DALLAS (CBSDFW.COM) – From neighborhood embarassment to national example.

It is a new day at Billy Earl Dade Middle School in south Dallas. “They have a sense of pride,” said Rev. Donald Parish, president of the school’s site-based decision making committee. “Even though some of them still live in some of the poorest neighborhoods in Dallas, they still carry themselves like they are somebody.”

A few years back, the campus was on the state’s list of poor performing schools, deemed ‘improvement required.’ Then, an influx of cash through the district’s Accelerating Campus Excellence program lured proven leaders to the campus, extended the learning day, and success followed.

“It is my staff,” insisted principal Tracie Washington, “my dynamic teachers. I have to remind them all the time that they are miracle workers.”

Last month, a planned mentor breakfast set the stage for another miracle. Campus and community leaders put out a call for mentors because many of the students are growing up without fathers. They hoped that 50 people would come. Instead, some 600 men showed up.

“There are no words,” said Washington. “I am absolutely speechless. I am grateful. I am moved to tears. That experience rings in my kids every day. ‘When am I gonna see my mentor again?’ It’s making a difference.”

It’s making a difference, organizers said, for both the mentors, and for the students. Parish helped organize the event. “To see the kids walk into the auditorium and have all these guys applauding? The looks on their faces, if you didn’t get emotional, you don’t have a pulse,” he said.

According to Parish, men of all races responded to the call for mentors — driving in from Plano, Frisco, Oak Cliff and even as far away as Waco.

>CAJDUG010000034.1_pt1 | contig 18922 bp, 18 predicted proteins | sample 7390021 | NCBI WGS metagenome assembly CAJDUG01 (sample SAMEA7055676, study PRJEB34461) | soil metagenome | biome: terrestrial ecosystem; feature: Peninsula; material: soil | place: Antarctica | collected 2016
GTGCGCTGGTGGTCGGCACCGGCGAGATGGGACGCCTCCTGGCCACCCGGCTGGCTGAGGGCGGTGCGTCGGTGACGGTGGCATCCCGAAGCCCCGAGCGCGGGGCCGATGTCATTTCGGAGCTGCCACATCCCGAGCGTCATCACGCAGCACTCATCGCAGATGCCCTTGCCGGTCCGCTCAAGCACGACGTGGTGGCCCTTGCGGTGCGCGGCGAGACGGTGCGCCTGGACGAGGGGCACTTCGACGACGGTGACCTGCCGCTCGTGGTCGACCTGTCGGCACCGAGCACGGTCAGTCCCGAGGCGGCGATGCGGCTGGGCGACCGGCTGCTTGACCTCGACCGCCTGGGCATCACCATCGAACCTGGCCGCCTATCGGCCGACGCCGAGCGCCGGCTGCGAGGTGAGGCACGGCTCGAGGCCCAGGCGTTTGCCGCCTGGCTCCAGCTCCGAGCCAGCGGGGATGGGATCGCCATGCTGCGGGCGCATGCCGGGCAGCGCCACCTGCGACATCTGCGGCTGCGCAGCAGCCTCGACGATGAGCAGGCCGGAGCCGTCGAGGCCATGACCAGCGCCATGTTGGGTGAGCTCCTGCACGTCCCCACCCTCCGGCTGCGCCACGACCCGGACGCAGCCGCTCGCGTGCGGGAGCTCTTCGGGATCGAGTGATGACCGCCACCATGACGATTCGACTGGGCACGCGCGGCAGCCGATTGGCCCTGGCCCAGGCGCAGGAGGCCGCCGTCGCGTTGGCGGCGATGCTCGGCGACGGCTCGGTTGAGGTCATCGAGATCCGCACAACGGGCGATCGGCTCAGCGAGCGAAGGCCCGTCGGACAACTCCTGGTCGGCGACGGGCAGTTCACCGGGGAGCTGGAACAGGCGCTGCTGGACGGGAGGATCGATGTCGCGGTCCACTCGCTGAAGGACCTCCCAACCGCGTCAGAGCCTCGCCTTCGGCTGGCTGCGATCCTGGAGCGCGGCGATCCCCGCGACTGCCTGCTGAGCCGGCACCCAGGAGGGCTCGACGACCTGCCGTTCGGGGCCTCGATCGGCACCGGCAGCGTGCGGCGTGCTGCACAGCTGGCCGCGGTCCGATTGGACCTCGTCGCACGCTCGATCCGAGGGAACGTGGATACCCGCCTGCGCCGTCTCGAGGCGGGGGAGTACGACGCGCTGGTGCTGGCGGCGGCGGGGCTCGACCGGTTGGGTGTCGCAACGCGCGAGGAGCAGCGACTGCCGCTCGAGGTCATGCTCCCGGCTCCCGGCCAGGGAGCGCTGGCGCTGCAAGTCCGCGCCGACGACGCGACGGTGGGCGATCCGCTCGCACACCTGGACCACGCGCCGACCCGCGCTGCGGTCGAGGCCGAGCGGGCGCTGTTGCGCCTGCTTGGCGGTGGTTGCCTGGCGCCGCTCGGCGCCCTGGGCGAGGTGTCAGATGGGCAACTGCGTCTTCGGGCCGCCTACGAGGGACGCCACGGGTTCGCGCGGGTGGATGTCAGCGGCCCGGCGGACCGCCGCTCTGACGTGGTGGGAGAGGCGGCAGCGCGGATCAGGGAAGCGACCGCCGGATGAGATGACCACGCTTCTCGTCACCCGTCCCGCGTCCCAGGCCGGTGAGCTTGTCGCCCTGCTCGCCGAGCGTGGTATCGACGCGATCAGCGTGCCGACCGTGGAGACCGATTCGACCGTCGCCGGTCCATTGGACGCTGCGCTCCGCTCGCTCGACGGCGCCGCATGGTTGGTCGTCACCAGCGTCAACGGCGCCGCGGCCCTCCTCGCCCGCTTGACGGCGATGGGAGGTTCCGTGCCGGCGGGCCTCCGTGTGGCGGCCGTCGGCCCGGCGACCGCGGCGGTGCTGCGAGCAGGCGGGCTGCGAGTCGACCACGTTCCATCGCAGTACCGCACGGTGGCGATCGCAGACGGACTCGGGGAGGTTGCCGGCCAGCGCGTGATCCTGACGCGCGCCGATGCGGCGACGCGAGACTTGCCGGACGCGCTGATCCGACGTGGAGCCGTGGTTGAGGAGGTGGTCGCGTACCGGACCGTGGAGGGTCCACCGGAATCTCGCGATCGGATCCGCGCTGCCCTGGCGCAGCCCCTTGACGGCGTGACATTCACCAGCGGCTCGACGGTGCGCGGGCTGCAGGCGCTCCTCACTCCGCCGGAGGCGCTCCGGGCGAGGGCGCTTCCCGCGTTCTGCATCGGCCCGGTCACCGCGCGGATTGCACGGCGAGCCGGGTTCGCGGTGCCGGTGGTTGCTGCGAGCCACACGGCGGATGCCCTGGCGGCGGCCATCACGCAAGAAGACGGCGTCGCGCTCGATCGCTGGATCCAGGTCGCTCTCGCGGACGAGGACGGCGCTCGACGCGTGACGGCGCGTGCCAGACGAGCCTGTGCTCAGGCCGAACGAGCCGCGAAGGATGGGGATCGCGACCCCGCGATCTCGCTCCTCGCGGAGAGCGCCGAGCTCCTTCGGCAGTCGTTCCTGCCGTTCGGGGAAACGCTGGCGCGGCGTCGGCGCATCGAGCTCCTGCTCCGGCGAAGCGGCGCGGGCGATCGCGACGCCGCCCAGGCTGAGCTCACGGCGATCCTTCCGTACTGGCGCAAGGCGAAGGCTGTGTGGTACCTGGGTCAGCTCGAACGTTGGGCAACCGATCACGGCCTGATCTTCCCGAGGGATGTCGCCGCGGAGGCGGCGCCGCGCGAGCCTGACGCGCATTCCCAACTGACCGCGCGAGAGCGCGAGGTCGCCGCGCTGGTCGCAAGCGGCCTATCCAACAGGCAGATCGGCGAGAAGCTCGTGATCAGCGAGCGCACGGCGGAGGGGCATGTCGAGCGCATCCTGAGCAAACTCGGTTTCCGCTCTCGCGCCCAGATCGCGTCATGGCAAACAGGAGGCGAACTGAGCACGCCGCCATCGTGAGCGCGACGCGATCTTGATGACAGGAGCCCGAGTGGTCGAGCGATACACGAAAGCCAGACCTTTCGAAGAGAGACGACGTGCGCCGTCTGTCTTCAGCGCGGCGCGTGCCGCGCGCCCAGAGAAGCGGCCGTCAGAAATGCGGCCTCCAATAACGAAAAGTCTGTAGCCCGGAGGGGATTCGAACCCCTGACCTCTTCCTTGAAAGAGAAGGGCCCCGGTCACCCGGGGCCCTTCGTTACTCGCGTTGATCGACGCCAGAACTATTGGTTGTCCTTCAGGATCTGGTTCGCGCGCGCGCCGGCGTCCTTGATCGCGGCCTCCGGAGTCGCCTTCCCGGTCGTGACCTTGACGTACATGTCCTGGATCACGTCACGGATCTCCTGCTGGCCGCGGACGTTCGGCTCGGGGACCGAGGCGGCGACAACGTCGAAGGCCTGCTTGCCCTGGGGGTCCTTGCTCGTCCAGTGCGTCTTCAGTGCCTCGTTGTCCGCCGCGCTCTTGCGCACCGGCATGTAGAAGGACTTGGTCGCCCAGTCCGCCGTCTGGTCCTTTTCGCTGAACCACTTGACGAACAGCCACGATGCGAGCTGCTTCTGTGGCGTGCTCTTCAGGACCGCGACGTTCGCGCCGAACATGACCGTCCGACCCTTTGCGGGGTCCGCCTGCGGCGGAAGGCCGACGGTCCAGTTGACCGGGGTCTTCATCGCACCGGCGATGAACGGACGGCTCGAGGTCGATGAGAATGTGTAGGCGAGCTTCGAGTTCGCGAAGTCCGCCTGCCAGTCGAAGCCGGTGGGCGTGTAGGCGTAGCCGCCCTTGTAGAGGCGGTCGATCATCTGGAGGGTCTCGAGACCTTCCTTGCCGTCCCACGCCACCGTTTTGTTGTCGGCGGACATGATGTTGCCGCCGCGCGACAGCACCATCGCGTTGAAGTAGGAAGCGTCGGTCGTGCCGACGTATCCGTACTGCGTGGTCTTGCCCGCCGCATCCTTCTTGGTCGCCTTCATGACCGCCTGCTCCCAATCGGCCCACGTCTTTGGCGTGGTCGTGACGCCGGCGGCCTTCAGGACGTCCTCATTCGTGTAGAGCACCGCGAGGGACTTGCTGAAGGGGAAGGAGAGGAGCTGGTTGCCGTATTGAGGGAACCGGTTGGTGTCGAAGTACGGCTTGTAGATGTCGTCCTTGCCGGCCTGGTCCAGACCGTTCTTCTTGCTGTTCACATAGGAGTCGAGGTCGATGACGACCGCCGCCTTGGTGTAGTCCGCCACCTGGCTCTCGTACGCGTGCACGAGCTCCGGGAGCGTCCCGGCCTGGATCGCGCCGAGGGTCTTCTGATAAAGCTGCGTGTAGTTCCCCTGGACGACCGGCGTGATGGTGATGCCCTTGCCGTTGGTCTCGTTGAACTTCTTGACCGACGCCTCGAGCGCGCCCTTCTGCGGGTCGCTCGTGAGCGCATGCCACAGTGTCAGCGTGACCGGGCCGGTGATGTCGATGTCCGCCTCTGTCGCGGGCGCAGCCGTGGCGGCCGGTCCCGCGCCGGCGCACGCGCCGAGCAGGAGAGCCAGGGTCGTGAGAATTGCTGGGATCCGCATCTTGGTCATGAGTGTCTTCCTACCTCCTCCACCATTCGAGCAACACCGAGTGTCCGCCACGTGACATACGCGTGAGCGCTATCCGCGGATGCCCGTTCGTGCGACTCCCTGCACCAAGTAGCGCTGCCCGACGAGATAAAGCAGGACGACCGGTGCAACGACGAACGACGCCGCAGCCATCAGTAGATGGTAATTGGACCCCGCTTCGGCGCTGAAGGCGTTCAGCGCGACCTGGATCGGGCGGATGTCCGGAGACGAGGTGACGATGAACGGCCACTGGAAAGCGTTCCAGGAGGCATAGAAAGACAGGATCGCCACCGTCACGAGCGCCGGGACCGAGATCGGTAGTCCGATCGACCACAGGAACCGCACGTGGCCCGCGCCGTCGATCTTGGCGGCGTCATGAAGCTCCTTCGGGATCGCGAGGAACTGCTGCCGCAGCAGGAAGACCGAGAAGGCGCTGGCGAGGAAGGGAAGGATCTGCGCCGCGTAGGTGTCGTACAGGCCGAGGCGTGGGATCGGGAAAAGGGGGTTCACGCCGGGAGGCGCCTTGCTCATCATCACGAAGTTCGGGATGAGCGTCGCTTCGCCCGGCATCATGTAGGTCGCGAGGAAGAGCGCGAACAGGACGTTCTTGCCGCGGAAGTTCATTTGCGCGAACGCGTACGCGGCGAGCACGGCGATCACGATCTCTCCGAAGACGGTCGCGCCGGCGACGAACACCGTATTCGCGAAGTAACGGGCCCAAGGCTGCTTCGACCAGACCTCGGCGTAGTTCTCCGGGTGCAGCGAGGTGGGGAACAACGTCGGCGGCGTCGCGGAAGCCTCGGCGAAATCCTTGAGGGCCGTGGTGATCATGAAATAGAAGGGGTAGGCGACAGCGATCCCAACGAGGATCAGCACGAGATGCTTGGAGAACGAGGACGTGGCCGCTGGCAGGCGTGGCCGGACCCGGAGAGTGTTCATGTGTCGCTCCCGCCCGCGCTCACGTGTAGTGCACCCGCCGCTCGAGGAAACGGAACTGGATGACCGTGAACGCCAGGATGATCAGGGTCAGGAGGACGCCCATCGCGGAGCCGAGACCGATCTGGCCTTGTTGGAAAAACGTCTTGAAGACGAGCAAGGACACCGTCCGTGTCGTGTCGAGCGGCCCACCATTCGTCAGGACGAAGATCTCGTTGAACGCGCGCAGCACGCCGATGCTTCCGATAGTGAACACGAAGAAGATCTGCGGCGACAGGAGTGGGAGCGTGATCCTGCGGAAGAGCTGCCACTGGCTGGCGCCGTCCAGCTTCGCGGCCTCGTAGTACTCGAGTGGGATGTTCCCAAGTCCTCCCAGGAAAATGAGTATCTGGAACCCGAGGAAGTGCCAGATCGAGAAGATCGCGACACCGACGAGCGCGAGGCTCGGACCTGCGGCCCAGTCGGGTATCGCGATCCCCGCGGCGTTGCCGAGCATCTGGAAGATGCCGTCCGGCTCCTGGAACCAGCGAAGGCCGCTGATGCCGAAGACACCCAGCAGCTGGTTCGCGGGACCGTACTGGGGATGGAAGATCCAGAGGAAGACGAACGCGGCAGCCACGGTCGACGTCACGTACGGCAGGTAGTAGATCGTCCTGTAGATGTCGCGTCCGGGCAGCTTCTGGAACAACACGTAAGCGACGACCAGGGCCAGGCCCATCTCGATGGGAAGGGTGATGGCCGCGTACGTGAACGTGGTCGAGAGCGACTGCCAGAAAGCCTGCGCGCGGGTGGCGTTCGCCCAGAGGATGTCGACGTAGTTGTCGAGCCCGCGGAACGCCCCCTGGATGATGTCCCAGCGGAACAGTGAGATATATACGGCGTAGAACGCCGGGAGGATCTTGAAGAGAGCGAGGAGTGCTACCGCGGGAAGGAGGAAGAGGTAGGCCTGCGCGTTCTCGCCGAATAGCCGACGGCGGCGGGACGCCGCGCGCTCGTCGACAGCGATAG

One of those men who responded to the appeal came from CBS 11 News. “Those young men, they were me growing up,” said CBS 11 News photojournalist Wirt Jackson. He grew up in a single parent home, and was touched by the appeal for men to grab ties and show up, to show the students at the school how to tie them. “It made me feel really good. I have two sons. Growing up without a dad in the house, it can be a difficult upbringing… it’s challenging for the mom to raise men, and I just wanted to do my part to help out.”

The story, and the community’s response, has now gone national. But, that breakfast is not the only reason that the nation is noticing. Visitors from around the country have come to learn how the campus went from ‘improvement required’ to ‘role model.’

Community leaders insist that excellent, stable campus leadership makes success possible — in spite of the big city challenges.

“If you are an educator, and if your desire is to truly educate, you should never run from a campus that needs improvement,” said Parish. “A light shines brightest where it’s darkest. Too many of us lights want to be where it’s already well lit.”